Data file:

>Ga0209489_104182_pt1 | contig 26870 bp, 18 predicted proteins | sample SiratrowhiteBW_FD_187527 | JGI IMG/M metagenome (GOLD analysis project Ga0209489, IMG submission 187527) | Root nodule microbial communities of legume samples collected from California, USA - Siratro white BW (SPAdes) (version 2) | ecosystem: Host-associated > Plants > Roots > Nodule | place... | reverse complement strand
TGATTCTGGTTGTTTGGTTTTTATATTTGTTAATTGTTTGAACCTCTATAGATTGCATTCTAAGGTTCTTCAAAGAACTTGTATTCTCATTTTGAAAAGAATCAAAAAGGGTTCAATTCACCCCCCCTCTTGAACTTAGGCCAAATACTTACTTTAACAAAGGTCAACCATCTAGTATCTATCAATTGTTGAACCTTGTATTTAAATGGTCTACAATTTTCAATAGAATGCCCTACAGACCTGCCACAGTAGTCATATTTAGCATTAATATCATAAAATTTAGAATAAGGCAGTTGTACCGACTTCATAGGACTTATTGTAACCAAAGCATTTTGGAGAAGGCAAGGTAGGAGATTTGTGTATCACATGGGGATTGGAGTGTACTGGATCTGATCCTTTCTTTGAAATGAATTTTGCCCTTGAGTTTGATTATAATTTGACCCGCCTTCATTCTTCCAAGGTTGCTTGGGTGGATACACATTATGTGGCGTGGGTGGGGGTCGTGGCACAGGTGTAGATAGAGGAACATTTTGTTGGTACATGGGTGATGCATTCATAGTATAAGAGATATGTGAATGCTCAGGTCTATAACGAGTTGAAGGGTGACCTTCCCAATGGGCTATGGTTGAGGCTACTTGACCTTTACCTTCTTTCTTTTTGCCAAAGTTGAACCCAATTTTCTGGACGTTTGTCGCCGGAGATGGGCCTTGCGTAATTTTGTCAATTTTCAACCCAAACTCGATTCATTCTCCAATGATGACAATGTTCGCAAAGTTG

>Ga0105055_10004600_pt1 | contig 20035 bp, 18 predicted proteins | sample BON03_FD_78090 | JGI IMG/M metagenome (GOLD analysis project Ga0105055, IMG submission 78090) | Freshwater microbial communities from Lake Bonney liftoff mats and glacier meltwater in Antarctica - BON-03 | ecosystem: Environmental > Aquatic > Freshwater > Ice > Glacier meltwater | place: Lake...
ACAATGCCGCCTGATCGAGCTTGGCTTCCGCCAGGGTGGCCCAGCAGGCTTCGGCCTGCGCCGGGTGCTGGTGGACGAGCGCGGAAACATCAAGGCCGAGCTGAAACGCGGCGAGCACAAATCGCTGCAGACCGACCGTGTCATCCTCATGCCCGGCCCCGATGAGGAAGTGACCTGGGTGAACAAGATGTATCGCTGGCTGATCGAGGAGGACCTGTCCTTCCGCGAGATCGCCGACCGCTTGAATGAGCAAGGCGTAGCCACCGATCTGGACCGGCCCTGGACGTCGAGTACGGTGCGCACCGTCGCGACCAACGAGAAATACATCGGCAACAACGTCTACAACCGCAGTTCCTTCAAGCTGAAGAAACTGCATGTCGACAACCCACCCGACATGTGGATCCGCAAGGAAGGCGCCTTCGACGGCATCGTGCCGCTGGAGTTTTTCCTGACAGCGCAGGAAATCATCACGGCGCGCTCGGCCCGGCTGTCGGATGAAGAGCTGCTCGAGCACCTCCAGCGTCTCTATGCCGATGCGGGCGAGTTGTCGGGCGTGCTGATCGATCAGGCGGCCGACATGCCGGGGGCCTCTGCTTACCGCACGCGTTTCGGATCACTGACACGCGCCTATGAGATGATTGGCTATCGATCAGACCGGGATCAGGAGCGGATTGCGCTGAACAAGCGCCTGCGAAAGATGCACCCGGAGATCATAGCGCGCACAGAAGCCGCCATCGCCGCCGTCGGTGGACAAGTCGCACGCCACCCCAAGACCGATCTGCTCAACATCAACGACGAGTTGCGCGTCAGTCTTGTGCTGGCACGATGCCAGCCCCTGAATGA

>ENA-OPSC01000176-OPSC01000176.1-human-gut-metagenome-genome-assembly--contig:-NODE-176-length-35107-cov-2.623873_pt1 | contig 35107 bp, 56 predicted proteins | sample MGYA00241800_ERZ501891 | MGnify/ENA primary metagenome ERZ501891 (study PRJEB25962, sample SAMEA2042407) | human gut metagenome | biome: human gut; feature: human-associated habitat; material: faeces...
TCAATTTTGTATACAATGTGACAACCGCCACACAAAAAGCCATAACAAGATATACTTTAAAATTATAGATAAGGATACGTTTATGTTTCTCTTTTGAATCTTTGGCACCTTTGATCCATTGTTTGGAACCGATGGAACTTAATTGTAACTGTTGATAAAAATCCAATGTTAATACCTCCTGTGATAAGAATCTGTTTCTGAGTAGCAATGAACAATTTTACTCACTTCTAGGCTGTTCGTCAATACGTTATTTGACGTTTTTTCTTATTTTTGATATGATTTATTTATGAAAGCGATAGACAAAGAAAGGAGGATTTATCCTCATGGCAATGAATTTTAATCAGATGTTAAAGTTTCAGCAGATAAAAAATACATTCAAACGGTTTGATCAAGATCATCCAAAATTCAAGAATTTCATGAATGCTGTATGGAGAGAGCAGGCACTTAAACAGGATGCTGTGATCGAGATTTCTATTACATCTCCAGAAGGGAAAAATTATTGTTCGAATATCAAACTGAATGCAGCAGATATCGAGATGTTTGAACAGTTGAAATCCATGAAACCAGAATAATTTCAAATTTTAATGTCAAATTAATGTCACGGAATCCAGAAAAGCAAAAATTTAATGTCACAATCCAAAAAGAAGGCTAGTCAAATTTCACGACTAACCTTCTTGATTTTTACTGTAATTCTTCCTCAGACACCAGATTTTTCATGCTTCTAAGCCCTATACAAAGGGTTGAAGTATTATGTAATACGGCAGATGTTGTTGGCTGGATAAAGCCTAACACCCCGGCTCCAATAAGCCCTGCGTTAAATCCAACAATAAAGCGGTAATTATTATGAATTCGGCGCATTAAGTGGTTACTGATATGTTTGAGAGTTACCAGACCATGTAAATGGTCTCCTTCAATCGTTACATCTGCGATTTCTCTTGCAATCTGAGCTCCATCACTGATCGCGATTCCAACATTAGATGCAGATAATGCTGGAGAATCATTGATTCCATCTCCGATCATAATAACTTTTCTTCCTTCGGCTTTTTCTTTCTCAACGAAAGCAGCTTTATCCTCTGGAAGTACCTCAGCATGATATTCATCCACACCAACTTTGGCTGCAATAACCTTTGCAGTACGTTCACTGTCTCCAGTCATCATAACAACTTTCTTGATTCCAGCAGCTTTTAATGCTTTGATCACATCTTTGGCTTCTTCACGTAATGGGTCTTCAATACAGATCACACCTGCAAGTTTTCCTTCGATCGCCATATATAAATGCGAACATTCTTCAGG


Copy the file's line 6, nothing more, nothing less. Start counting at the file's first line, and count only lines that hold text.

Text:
TCAATTTTGTATACAATGTGACAACCGCCACACAAAAAGCCATAACAAGATATACTTTAAAATTATAGATAAGGATACGTTTATGTTTCTCTTTTGAATCTTTGGCACCTTTGATCCATTGTTTGGAACCGATGGAACTTAATTGTAACTGTTGATAAAAATCCAATGTTAATACCTCCTGTGATAAGAATCTGTTTCTGAGTAGCAATGAACAATTTTACTCACTTCTAGGCTGTTCGTCAATACGTTATTTGACGTTTTTTCTTATTTTTGATATGATTTATTTATGAAAGCGATAGACAAAGAAAGGAGGATTTATCCTCATGGCAATGAATTTTAATCAGATGTTAAAGTTTCAGCAGATAAAAAATACATTCAAACGGTTTGATCAAGATCATCCAAAATTCAAGAATTTCATGAATGCTGTATGGAGAGAGCAGGCACTTAAACAGGATGCTGTGATCGAGATTTCTATTACATCTCCAGAAGGGAAAAATTATTGTTCGAATATCAAACTGAATGCAGCAGATATCGAGATGTTTGAACAGTTGAAATCCATGAAACCAGAATAATTTCAAATTTTAATGTCAAATTAATGTCACGGAATCCAGAAAAGCAAAAATTTAATGTCACAATCCAAAAAGAAGGCTAGTCAAATTTCACGACTAACCTTCTTGATTTTTACTGTAATTCTTCCTCAGACACCAGATTTTTCATGCTTCTAAGCCCTATACAAAGGGTTGAAGTATTATGTAATACGGCAGATGTTGTTGGCTGGATAAAGCCTAACACCCCGGCTCCAATAAGCCCTGCGTTAAATCCAACAATAAAGCGGTAATTATTATGAATTCGGCGCATTAAGTGGTTACTGATATGTTTGAGAGTTACCAGACCATGTAAATGGTCTCCTTCAATCGTTACATCTGCGATTTCTCTTGCAATCTGAGCTCCATCACTGATCGCGATTCCAACATTAGATGCAGATAATGCTGGAGAATCATTGATTCCATCTCCGATCATAATAACTTTTCTTCCTTCGGCTTTTTCTTTCTCAACGAAAGCAGCTTTATCCTCTGGAAGTACCTCAGCATGATATTCATCCACACCAACTTTGGCTGCAATAACCTTTGCAGTACGTTCACTGTCTCCAGTCATCATAACAACTTTCTTGATTCCAGCAGCTTTTAATGCTTTGATCACATCTTTGGCTTCTTCACGTAATGGGTCTTCAATACAGATCACACCTGCAAGTTTTCCTTCGATCGCCATATATAAATGCGAACATTCTTCAGG